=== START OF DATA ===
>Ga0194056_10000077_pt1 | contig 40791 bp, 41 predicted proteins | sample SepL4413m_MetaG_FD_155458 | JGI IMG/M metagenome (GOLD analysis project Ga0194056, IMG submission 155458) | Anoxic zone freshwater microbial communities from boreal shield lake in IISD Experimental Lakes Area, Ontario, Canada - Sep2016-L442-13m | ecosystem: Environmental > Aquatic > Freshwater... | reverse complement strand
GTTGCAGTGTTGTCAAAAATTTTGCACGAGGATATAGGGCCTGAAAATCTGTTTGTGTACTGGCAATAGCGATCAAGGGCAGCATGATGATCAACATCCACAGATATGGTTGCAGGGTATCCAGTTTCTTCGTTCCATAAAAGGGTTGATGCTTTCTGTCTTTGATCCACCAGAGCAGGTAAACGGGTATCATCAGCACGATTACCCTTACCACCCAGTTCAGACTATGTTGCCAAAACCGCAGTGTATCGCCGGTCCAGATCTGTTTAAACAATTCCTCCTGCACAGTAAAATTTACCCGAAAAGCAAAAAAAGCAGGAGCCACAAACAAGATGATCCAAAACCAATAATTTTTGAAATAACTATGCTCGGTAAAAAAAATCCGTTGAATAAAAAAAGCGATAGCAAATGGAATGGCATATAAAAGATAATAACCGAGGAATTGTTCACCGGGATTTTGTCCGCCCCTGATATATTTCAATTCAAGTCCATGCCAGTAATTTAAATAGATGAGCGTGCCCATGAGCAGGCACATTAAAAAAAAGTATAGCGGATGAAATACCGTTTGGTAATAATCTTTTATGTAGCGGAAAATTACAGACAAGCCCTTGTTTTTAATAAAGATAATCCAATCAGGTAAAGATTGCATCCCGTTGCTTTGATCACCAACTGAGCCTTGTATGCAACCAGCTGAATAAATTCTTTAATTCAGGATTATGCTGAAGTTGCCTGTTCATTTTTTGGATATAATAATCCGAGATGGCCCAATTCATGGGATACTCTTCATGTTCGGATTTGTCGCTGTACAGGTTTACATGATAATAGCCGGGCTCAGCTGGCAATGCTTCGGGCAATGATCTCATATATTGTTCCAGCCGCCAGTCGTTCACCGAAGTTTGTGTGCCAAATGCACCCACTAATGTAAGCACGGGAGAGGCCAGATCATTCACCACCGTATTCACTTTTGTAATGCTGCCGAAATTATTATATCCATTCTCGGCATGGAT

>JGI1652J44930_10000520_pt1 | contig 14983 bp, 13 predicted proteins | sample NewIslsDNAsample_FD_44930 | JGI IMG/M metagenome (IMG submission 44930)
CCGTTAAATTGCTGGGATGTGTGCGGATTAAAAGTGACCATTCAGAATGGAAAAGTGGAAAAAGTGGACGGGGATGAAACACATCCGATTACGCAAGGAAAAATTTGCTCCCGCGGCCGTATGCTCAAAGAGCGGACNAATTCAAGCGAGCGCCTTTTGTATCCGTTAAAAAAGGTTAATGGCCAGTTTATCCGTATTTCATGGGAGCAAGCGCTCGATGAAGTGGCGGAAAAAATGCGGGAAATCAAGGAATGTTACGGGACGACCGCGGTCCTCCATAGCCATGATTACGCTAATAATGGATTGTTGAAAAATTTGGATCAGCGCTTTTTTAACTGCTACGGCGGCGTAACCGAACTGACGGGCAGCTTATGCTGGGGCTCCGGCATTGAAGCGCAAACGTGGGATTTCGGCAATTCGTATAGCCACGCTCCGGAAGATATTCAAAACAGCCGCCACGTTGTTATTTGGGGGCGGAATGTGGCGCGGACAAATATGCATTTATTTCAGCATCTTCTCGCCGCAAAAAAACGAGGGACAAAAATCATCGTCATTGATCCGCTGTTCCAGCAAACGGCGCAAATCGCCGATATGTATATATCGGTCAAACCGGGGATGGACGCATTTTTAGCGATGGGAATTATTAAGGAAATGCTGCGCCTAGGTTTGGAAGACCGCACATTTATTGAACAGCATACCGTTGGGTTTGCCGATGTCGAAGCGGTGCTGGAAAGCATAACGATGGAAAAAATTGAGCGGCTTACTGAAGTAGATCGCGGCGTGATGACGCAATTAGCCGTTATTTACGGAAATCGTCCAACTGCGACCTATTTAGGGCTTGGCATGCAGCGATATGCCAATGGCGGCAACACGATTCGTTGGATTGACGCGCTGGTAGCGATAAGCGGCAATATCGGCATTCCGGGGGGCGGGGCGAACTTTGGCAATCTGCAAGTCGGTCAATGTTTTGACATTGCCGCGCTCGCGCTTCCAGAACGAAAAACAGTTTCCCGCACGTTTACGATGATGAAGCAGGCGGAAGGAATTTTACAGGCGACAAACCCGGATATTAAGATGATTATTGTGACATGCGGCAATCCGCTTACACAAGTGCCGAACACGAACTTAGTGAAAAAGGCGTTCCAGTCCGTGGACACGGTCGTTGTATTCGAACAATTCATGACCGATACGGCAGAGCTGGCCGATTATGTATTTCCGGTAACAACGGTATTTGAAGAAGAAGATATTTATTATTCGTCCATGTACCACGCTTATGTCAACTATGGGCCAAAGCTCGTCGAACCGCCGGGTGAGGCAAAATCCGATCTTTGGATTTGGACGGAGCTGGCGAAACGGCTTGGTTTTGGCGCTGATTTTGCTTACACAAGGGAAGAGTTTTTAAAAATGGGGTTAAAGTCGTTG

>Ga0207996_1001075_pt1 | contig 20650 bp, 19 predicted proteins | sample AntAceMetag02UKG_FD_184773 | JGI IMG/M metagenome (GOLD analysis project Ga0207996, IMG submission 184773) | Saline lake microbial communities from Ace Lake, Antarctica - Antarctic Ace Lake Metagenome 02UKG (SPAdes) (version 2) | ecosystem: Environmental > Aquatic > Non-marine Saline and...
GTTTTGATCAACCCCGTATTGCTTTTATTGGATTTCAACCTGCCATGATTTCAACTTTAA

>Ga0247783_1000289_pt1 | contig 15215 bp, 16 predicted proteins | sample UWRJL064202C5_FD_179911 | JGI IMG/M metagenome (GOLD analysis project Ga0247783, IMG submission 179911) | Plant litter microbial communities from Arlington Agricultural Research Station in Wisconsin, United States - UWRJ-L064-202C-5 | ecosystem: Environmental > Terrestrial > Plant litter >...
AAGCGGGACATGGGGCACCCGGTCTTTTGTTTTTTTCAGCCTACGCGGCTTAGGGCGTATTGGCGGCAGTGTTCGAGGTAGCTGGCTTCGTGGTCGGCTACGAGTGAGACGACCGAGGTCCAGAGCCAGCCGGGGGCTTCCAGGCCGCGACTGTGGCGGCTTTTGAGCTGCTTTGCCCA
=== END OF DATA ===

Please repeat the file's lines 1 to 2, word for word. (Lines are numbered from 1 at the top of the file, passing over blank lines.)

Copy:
>Ga0194056_10000077_pt1 | contig 40791 bp, 41 predicted proteins | sample SepL4413m_MetaG_FD_155458 | JGI IMG/M metagenome (GOLD analysis project Ga0194056, IMG submission 155458) | Anoxic zone freshwater microbial communities from boreal shield lake in IISD Experimental Lakes Area, Ontario, Canada - Sep2016-L442-13m | ecosystem: Environmental > Aquatic > Freshwater... | reverse complement strand
GTTGCAGTGTTGTCAAAAATTTTGCACGAGGATATAGGGCCTGAAAATCTGTTTGTGTACTGGCAATAGCGATCAAGGGCAGCATGATGATCAACATCCACAGATATGGTTGCAGGGTATCCAGTTTCTTCGTTCCATAAAAGGGTTGATGCTTTCTGTCTTTGATCCACCAGAGCAGGTAAACGGGTATCATCAGCACGATTACCCTTACCACCCAGTTCAGACTATGTTGCCAAAACCGCAGTGTATCGCCGGTCCAGATCTGTTTAAACAATTCCTCCTGCACAGTAAAATTTACCCGAAAAGCAAAAAAAGCAGGAGCCACAAACAAGATGATCCAAAACCAATAATTTTTGAAATAACTATGCTCGGTAAAAAAAATCCGTTGAATAAAAAAAGCGATAGCAAATGGAATGGCATATAAAAGATAATAACCGAGGAATTGTTCACCGGGATTTTGTCCGCCCCTGATATATTTCAATTCAAGTCCATGCCAGTAATTTAAATAGATGAGCGTGCCCATGAGCAGGCACATTAAAAAAAAGTATAGCGGATGAAATACCGTTTGGTAATAATCTTTTATGTAGCGGAAAATTACAGACAAGCCCTTGTTTTTAATAAAGATAATCCAATCAGGTAAAGATTGCATCCCGTTGCTTTGATCACCAACTGAGCCTTGTATGCAACCAGCTGAATAAATTCTTTAATTCAGGATTATGCTGAAGTTGCCTGTTCATTTTTTGGATATAATAATCCGAGATGGCCCAATTCATGGGATACTCTTCATGTTCGGATTTGTCGCTGTACAGGTTTACATGATAATAGCCGGGCTCAGCTGGCAATGCTTCGGGCAATGATCTCATATATTGTTCCAGCCGCCAGTCGTTCACCGAAGTTTGTGTGCCAAATGCACCCACTAATGTAAGCACGGGAGAGGCCAGATCATTCACCACCGTATTCACTTTTGTAATGCTGCCGAAATTATTATATCCATTCTCGGCATGGAT